BYU Commencement Speaker
Honors congratulates Alyssa Baer as the Outstanding Honors Graduate for 2021! Alyssa will represent the University’s graduates as the student speaker at BYU’s Commencement exercises this week. As an outstanding student-scholar, Alyssa exemplifies the mission of the Honors Program and is a broad thinker, creative problem solver, and influential leader. While her academic and research record is impressive, her compassion and service really define her undergraduate experience.
Alyssa is majoring in Public Health with an emphasis in Health Promotion and minoring in Digital Humanities and Technology. Named the 2020 BYU Public Health Promotion Student of the year, she was featured in the Lead Article on Women in STEM in the 2020 BYU President’s report. She is the recipient of many scholarships including Peery Student Life, BYU Academic, and Prudential Spirit of Community State finalist. She has published in the Scientific Advisory Group for Emergencies and presented in different professional conferences, and recently defended her Honors thesis, “Mothers Without Borders Program Evaluation: Establishing Effective Program Evaluation and Assessing the Impact of Holistic Orphan Care” where she evaluated how the program works with local organizations to empower women and care for vulnerable children. Her work focused on the orphanage and primary school located on the organization’s property in Lusaka West, Zambia. Now an Impact Evaluation specialist for Mothers Without Borders, Alyssa will travel to Zambia this summer to present her thesis research and help implement her recommendations.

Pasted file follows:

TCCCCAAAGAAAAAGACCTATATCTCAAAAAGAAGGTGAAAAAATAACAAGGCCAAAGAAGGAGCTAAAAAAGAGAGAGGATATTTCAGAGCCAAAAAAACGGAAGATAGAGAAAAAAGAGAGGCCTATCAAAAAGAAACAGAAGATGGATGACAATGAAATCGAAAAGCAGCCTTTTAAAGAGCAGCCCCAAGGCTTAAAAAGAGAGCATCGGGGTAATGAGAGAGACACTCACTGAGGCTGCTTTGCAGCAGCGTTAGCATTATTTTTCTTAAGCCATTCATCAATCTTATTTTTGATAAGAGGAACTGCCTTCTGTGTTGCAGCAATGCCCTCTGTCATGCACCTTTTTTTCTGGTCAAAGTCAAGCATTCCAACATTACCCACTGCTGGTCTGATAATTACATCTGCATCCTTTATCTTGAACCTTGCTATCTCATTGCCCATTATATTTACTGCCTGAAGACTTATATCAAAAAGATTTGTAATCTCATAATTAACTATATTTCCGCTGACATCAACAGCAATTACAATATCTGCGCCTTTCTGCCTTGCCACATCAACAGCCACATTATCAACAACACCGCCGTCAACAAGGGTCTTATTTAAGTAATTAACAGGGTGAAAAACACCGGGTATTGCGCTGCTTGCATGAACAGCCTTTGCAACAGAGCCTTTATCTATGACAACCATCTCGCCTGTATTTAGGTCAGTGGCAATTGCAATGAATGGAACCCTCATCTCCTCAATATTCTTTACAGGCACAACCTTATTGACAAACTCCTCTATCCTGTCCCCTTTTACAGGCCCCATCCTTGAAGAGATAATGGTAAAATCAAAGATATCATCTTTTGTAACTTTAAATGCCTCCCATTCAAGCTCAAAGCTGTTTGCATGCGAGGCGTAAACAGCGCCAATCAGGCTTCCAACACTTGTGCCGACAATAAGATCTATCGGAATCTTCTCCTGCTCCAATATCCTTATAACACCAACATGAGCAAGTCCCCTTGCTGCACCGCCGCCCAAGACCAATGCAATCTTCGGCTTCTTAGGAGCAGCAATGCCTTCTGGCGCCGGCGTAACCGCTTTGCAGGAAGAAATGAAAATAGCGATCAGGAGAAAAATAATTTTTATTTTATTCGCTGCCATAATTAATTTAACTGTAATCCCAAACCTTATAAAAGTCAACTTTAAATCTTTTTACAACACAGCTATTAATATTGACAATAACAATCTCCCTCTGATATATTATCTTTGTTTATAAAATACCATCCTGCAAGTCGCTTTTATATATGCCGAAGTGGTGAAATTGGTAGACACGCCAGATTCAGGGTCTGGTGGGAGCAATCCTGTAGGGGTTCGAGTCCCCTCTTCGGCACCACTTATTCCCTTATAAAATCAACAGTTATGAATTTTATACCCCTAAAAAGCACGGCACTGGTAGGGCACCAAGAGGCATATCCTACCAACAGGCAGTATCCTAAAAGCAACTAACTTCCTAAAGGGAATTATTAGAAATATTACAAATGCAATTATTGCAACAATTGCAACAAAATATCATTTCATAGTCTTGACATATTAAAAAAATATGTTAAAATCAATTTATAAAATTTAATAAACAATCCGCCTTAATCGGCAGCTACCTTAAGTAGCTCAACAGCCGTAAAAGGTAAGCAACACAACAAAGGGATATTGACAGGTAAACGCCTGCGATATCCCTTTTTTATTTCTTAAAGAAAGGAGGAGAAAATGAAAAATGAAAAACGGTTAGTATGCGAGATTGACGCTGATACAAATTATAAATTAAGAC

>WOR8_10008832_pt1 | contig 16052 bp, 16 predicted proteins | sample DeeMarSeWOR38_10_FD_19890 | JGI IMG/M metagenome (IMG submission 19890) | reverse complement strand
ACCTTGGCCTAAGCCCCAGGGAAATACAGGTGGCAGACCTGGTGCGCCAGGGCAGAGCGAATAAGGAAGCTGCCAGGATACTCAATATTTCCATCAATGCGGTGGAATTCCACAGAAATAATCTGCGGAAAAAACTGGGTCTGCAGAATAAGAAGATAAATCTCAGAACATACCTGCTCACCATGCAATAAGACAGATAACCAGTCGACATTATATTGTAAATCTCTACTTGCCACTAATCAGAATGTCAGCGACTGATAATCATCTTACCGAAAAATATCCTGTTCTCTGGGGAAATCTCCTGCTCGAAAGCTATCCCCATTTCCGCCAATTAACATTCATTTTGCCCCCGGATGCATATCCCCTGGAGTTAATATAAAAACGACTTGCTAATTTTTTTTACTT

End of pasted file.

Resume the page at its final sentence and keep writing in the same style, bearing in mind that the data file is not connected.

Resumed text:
During her undergraduate education Alyssa constantly looked for opportunities to give back and to help others. She has been a teaching assistant for multiple courses: Health Promotion, Introduction to Program Planning and Implementation and Evaluation, and Evaluation Methods. She enjoys mentoring and hopes to continue that in the future. She has also interned as a neurofeedback therapy technician at the RISE marriage and Family Therapy Clinic here in Orem. She volunteered in different organizations within Utah Valley such as the BYU Center for Service and Learning, Ballard Center for Social Impact, Primary Children’s Medical Center Outpatient Clinic, Shriner’s Hospital for Children, and Hartvigsen School for Adults with disabilities.
Recently we caught up with Alyssa and asked her to share her insights about her Honors experience at BYU:
Q: As an outstanding student-scholar and Honors graduate, you exemplify the mission of the Honors Program. What Honors experiences helped you develop these traits?
A: The thing that drew me to the Honors Program was the interdisciplinary focus—and that remained my favorite part of the program. In each of my Unexpected Connections classes, I really enjoyed approaching a topic from multiple perspectives and ideologies. My favorite Unexpected Connections class was my Race & Music class with Drs. Rugh and Howard. It was amazing to see how we could use creativity to find unique ways to understand the social problems around us. I think this class was also impactful because it showed me that in order to be broad thinkers and influential leaders, we have to have a willingness to listen. Dr. Rugh continually made time and space for students to share their experiences—allowing us to learn from one another. Each of these Unexpected Connections classes pushed me to go beyond the text-book answers and consider the interconnected nature of the problems around us.
Q: You have an impressive academic record. What achievement is most meaningful to you and why?